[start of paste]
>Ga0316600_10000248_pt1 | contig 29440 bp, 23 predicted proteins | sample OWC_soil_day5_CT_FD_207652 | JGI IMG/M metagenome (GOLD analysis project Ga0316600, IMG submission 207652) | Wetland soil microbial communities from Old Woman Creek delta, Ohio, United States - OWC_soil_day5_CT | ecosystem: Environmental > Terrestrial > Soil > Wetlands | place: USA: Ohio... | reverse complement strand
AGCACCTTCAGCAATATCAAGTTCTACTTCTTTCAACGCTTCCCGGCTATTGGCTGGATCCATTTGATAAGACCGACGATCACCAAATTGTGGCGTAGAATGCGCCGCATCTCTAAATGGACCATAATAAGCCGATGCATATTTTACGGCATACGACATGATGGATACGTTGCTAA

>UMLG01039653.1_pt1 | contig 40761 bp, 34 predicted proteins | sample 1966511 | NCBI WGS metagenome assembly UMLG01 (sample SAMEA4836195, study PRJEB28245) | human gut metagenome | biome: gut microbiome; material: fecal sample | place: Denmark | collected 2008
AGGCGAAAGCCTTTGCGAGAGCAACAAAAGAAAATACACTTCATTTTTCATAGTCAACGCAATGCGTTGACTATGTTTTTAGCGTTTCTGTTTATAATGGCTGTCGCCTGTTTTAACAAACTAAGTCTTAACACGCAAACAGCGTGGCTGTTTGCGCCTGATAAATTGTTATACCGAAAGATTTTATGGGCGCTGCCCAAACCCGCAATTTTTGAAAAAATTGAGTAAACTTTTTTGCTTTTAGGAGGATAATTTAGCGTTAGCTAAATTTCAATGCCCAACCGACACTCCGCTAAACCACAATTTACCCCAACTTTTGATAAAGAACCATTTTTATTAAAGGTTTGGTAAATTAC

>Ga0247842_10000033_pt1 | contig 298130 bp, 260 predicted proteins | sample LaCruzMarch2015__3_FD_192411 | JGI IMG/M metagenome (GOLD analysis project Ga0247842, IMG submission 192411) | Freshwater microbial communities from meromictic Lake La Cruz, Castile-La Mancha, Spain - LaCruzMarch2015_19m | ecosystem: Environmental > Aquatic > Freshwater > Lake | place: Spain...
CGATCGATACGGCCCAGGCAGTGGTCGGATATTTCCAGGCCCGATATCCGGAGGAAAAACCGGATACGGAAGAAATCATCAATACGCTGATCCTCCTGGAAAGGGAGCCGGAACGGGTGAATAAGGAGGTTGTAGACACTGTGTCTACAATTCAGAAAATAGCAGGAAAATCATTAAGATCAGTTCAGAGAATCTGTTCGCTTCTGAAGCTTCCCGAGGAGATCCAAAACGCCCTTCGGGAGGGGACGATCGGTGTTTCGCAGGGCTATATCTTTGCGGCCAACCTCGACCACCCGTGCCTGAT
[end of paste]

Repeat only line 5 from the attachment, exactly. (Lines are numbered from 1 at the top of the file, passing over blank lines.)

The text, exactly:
>Ga0247842_10000033_pt1 | contig 298130 bp, 260 predicted proteins | sample LaCruzMarch2015__3_FD_192411 | JGI IMG/M metagenome (GOLD analysis project Ga0247842, IMG submission 192411) | Freshwater microbial communities from meromictic Lake La Cruz, Castile-La Mancha, Spain - LaCruzMarch2015_19m | ecosystem: Environmental > Aquatic > Freshwater > Lake | place: Spain...